The Gibbs free energy change for reaction (1) was calculated at varying temperatures using the thermodynamic data given in [46] and the results are presented in Figure 1. As seen in this figure, the Gibbs free energy change for reaction (1) decreases as the partial pressure of CO gas () decreases from the standard value (1 atm); therefore, synthesis of TiC via reaction (1) is thermodynamically favorable even at room temperature provided is sufficiently low. The decrease of can be achieved suitably via flowing an inert gas such as Ar over reaction sample: it removes the CO gas molecules from the reaction site. However, even under the flowing inert gas atmosphere, the synthesis of TiC via reaction (1) is usually conducted at the temperature range of 1700–2300°C [24] for 10–24 h due to the kinetic barrier.

Figure 1: Gibbs free energy changes with temperature for reaction (1) at varying partial pressures of CO gas.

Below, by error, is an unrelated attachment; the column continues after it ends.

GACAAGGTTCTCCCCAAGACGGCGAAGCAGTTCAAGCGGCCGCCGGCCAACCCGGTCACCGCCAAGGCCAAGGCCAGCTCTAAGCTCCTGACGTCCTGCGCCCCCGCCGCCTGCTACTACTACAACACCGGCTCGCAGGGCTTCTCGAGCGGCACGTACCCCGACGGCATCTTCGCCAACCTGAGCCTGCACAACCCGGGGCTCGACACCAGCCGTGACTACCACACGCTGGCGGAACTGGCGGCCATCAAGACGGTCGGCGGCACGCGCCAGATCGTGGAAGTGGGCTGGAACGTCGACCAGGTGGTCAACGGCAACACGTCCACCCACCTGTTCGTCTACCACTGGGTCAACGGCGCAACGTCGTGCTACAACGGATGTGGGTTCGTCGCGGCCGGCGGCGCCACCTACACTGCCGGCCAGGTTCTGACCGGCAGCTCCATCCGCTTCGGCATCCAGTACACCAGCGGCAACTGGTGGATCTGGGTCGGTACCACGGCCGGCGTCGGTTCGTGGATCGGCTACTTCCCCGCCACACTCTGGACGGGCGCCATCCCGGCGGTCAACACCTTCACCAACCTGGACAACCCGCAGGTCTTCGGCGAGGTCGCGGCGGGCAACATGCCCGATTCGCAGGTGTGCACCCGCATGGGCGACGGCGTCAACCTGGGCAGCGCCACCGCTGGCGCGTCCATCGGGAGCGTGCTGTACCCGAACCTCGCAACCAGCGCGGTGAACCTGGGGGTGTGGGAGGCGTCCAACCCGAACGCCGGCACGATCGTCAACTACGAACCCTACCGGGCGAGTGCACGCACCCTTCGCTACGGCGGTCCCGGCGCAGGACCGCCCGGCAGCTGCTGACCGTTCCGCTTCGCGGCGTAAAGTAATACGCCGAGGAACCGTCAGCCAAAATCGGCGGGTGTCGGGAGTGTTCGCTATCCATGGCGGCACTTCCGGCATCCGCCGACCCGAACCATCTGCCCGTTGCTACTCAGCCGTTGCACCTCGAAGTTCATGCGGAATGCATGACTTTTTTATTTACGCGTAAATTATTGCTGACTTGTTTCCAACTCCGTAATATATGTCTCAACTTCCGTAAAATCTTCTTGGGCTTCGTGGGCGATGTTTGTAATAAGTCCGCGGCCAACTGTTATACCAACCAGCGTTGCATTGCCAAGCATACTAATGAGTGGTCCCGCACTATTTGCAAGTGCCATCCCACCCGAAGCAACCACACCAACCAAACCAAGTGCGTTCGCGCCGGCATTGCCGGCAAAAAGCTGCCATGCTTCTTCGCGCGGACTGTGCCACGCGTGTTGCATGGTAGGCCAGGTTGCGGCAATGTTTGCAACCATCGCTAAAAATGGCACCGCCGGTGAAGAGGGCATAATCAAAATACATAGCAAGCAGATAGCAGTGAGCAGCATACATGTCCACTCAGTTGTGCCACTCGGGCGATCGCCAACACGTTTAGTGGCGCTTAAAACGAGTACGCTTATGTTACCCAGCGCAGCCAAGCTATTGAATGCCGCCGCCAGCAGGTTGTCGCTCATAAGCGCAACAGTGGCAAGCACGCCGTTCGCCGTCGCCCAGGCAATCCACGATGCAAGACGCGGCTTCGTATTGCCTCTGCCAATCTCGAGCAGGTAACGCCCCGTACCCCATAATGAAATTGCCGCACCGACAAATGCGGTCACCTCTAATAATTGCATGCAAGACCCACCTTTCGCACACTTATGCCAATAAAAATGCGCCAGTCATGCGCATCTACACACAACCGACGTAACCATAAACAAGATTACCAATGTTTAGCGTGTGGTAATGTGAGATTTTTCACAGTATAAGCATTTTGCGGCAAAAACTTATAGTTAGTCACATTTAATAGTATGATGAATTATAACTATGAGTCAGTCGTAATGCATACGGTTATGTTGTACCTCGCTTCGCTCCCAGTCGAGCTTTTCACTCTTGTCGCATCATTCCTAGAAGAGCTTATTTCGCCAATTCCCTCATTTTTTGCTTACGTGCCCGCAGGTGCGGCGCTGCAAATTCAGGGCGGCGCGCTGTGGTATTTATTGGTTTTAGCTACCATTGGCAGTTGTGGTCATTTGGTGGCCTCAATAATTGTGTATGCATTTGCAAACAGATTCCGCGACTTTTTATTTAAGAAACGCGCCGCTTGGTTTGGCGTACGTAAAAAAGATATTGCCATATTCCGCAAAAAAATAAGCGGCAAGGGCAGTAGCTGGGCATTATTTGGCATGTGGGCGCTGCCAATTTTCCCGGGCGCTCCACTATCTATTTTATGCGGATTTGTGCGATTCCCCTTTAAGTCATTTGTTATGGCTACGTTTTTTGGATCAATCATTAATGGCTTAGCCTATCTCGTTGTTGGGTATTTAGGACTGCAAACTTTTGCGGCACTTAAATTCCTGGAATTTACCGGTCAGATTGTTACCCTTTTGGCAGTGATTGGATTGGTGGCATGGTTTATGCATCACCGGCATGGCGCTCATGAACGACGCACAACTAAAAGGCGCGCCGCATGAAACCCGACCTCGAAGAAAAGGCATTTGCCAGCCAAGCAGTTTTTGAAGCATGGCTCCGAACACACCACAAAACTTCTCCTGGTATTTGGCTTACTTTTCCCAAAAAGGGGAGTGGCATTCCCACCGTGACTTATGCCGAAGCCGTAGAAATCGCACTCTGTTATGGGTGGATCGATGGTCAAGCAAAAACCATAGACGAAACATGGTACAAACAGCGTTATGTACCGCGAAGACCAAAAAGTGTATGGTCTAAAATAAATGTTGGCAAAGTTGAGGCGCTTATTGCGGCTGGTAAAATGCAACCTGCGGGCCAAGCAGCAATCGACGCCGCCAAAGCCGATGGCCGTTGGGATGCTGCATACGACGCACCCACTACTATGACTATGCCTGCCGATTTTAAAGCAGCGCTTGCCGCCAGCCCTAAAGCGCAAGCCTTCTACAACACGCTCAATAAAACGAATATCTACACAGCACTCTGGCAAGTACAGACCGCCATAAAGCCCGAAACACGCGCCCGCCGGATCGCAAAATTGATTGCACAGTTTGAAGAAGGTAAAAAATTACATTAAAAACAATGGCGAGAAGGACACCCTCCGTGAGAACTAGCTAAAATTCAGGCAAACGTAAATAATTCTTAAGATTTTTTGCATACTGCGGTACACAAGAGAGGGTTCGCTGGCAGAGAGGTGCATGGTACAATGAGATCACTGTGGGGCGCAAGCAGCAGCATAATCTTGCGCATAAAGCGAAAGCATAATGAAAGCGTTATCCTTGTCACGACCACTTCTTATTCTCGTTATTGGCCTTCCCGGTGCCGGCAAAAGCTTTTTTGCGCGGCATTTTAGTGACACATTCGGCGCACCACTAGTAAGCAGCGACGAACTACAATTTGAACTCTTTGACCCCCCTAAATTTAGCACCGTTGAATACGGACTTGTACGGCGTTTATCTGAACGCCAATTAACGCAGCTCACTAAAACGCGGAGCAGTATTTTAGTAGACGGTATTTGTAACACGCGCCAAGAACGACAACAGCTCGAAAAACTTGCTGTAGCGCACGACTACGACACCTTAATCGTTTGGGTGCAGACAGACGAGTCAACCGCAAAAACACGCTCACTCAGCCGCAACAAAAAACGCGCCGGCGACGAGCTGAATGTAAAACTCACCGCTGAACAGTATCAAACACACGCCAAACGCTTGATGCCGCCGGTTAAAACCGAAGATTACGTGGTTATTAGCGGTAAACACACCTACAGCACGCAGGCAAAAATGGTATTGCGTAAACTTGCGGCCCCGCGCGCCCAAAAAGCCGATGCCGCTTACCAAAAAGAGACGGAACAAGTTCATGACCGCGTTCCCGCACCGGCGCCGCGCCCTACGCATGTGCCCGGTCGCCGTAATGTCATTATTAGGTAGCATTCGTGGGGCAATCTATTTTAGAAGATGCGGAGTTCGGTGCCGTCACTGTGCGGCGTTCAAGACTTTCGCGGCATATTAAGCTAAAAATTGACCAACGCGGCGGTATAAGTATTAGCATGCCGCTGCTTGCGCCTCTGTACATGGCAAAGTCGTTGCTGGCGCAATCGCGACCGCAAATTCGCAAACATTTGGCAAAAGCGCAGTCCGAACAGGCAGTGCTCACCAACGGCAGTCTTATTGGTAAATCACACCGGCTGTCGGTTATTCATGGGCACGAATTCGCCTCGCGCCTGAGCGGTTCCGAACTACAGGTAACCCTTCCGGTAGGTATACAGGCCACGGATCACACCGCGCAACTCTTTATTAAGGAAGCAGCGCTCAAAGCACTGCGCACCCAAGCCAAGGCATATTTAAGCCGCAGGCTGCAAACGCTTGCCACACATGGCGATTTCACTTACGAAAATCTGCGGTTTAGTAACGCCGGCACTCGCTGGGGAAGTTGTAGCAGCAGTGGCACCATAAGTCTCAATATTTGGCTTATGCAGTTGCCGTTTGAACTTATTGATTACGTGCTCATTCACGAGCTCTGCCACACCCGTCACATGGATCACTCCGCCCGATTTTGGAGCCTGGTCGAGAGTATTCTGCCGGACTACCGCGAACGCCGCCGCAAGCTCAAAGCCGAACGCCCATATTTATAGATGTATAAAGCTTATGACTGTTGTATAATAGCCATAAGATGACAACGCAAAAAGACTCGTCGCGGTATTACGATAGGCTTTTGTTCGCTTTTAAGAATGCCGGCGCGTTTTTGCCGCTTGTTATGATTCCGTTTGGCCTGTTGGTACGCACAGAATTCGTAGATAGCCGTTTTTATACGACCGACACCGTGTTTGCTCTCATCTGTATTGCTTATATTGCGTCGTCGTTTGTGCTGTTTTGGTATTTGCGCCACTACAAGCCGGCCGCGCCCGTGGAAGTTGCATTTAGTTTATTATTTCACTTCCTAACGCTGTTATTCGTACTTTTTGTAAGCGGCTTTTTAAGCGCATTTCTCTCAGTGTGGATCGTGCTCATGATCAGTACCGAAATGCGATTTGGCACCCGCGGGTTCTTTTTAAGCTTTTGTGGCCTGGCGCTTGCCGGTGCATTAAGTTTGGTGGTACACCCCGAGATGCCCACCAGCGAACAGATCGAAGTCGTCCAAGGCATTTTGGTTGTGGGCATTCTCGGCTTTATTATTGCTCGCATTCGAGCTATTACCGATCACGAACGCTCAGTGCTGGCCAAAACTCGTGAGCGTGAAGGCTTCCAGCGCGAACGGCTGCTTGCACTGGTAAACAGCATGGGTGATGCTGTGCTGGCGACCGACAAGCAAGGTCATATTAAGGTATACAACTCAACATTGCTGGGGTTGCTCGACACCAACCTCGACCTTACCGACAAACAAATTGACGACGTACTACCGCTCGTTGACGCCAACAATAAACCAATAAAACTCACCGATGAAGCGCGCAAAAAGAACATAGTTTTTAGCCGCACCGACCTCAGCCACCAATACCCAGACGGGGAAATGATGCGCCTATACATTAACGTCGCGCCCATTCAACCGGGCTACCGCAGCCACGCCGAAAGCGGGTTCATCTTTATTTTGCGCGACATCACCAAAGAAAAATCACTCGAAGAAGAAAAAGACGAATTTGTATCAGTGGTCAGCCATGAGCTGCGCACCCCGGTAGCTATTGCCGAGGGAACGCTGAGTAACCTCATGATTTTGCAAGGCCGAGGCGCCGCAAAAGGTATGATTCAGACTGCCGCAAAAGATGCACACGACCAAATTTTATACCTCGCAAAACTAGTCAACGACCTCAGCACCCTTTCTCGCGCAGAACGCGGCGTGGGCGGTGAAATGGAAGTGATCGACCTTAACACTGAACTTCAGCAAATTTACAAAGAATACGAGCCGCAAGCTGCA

From the perspective of reaction kinetics, intimate contact between TiO2 and carbon is crucial to facilitate reaction (1) at high temperatures. In the conventional mechanical mixing of carbon powder and TiO2 powder, it is difficult to achieve a thoroughly mixed state of the two constituents without agglomeration of the same kind. In this regard, the following studies were conducted. In Koc and Folmer [25], hydrocarbon gas was pyrolyzed, followed by the deposition of the pyrolyzed carbon onto the surfaces of TiO2 (P-25) particles. While this method ensured intimate contact between the TiO2 and carbon source, the pyrolysis of the hydrocarbon in a rotating chamber with the TiO2 powder is not simple, and it imposes a nonnegligible cost. Shin et al. [26] and Gotoh et al. [27] utilized cellulose as a carbon source but they used TiO2 sources such as Tyzor–LA or TiO2 hydrosol. However, these processes also impose a cost burden due to the expensive TiO2 source. In 2009 [28], our research group reported an economical method that ensures intimate contact between the titanium source and carbon source: TiO2 powder (P-25) was suspended in an aqueous sugar solution (sucrose, C12H22O11) and dried to form a TiO2 core-sucrose shell precursor. In this precursor, each TiO2 particle was coated with the carbon source (sucrose molecules) without agglomeration of the TiO2 particles. When this precursor was heat-treated at 1600°C in flowing Ar, the synthesized TiC exhibited a specific surface area of 137 m2/g with an oxygen content of 0.42 wt%.